I thought it was too short if anything. In Dances With Wolves, the land of South Dakota might initially appear to be a bleak place, but as Lieutenant Dunbar Costner spends more time at his isolated fort, he somehow slowly merges his soul with the surrounding territory. Costner's movie takes great pains to allow us to know the Sioux characters. The story is about them as seen through the eyes of a perceptive white man, who had been given a new life by the gods when his attempt at suicide ended with his recognition as a war hero. For the record Costner is not that bad of an actor. There are way too many Costner bashers on the internet. The Sioux adapted to the land the way it was.
The story is not entertainment. Their everyday routine of just living off the land is seen the same way as a buffalo eating the grass. The Sioux and Dunbar mistrust each other initially but through curiosity learn how to communicate with each other, however painfully slow. The interaction between Dunbar and the Sioux is powerfully effective precisely because the Sioux remain true to themselves. I don't think of these people as actors, but as the characters they play.
But when they adapted their life to the horse, they became a great people. That's a compliment not just to the actors themselves, but their director. John Ford hired Navaho people to play the parts of Indians in his cavalry trilogy, Fort Apache, She Wore a Yellow Ribbon and Rio Grande, which were filmed in Monument Valley on the Navaho Reservation. The over-population of the modern civilization overruns their own land so they come to the land of the Sioux and destroy without asking. For me that was the most painful scene of all because I know that's what people do. We have Rodney Grant playing the part of Wind-in-His-Hair, the warrior who was quick to anger but was smart enough to listen to his elders and not kill the white soldier. It always takes me back to an earlier time in my life no matter how many times I see it.
In this movie he plays the enemy Pawnee so convincingly that you really hate him. To emphasize the loss and waste of the beautiful prairie life, near the end of the movie we see the soldiers shooting at the wolf for fun. I was only ten at the time, and this was the first movie I ever saw that was both an eye-filling and a mind-filling spectacle. We immediately feel at home with the Sioux. Unlike most epics, this movie ends exactly as it should. She is important to our story because we understand the Sioux from her translations. Technology will be as devastating to this tribe and the land as if an asteroid had hit the earth.
While this movie draws its inspiration from American epics as diverse as The Birth of a Nation 1915 and The Searchers 1956 , its originality lies not only in its respect for Native Americans but also in its intensely personal treatment of the main character. This movie probably disappoints viewers who are looking for sheer entertainment. If I could rate the musical score for this movie by itself I'd give it a perfect 10, because it's one of the best I've ever heard, able to stand on its own but fitting the movie like a glove. The wolf is confused and doesn't understand that bullets are hitting near him. It was also one of only two theater-going experiences that I ever had with my late grandmother, and I always think of her when I watch this movie.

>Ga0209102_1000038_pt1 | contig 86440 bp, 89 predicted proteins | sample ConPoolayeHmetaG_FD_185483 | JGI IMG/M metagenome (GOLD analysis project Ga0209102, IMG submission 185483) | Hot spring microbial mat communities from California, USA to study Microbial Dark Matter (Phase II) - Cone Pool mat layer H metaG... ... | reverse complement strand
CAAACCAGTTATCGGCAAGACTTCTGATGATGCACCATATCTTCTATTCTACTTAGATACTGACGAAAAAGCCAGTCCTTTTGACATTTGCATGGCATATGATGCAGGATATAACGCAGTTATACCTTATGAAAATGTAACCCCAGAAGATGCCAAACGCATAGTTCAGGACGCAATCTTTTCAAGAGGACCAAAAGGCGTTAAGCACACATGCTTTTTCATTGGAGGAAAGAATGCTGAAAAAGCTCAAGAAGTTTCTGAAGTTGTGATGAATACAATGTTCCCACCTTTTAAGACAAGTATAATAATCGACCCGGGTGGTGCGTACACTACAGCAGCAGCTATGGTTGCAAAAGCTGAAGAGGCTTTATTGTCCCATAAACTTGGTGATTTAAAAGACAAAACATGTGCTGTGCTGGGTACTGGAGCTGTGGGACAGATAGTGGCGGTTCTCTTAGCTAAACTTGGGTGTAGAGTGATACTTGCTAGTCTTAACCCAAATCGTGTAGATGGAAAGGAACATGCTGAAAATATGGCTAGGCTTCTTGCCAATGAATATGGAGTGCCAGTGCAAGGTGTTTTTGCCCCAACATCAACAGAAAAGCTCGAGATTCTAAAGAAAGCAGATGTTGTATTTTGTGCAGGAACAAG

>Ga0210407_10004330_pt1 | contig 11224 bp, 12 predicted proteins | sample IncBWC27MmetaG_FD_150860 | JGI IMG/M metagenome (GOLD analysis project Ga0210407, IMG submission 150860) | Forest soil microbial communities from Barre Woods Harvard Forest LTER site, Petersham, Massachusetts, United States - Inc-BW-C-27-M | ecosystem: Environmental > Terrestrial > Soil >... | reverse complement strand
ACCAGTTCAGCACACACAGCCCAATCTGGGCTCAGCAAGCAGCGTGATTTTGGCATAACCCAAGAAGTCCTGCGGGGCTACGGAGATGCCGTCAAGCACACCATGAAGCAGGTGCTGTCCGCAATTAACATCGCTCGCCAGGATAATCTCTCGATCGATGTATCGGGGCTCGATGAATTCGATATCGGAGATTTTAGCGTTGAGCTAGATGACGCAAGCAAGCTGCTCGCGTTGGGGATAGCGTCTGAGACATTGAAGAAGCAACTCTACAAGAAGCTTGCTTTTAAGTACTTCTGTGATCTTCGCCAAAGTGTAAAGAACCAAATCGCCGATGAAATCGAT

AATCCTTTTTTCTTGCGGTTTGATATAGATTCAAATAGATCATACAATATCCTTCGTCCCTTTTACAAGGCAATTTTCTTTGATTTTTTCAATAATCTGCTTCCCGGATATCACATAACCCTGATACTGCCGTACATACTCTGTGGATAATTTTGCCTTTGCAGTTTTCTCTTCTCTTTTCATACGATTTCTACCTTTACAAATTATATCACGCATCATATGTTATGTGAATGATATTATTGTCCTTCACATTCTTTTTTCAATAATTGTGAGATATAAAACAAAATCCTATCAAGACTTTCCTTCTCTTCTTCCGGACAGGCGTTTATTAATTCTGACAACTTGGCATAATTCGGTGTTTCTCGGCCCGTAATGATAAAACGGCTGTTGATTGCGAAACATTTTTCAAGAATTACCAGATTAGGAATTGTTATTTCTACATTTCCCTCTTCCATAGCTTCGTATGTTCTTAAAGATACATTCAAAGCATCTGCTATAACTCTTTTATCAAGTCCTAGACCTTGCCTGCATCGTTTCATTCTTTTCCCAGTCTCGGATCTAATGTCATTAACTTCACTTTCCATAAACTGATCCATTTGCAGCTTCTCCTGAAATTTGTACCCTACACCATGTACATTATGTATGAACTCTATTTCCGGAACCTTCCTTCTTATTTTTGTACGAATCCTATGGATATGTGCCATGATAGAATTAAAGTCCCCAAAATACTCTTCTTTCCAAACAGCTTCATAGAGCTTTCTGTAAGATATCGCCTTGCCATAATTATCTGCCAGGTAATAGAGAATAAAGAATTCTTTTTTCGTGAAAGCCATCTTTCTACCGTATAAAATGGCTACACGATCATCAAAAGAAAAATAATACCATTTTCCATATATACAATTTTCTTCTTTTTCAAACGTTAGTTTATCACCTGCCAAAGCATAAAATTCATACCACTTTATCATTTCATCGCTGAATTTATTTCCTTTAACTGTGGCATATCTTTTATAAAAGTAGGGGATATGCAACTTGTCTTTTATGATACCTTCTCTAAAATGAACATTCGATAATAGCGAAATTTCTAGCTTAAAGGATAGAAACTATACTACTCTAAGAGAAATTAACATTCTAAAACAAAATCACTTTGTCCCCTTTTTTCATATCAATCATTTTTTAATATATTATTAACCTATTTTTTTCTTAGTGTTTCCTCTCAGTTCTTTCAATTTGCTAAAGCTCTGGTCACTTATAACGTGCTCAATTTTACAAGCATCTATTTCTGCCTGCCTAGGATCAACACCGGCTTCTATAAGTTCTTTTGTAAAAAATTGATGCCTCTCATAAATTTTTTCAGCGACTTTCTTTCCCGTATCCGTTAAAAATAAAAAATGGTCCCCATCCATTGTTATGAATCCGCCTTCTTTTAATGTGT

They are not cartoonishly hostile like the Indians depicted in old Westerns, but they are not soft or naive either. Without question my favorite movie. In the very first scene depicting Indians, in fact, a Pawnee brave shoots one of the white characters full of arrows and then scalps him. They are the ones that missed the point of the story. Finally, the wolf trusts Dunbar enough to play with him on the prairie. The same winds take the smoke from the lodges away from the village.
David Lean, Francis Coppola and Mel Gibson, to name a very few, also worked in that format, and produced lasting works of art that also packed theaters. The character's lives are so well presented that I sense the history of their past In other words, I understand why they do what they do. Even after fourteen years, the Dunbar character's arc, going from a suicidal soldier in the opening sequence to an adopted Sioux who in the final scenes puts the needs of his people ahead of his own, is still one of the most remarkable I've seen in any movie. We've seen him play the part of a shaman in other movies. Many of the published reviews seem to dislike the movie for various reasons.
Best of all, it captures the hesitant emotions of the story, the sense of curiosity overcoming fear and becoming trust. Before Dunbar became Dances-With-Wolves, Wind-in-His-Hair would have been happy to kill him. It is a hard movie for me to watch. Last week I watched the movie again with a new understanding. Heck, Spielberg could take a lesson or two from this movie.
I am disturbed for the future of the Earth. I just consider all the complaints about the politics of this movie as total hogwash. You hear the same winds. What the heck are people thinking! It's a quiet, thoughtful story, and although there is action in it the focus is on how the action transforms the characters particularly Dunbar rather than on the action itself. Kevin Costner is one of those directors who prefers the long format. The soul of that animal has been cast aside by a human, which has no soul. Kicking-Bird on the other hand represented the soul of the Sioux People.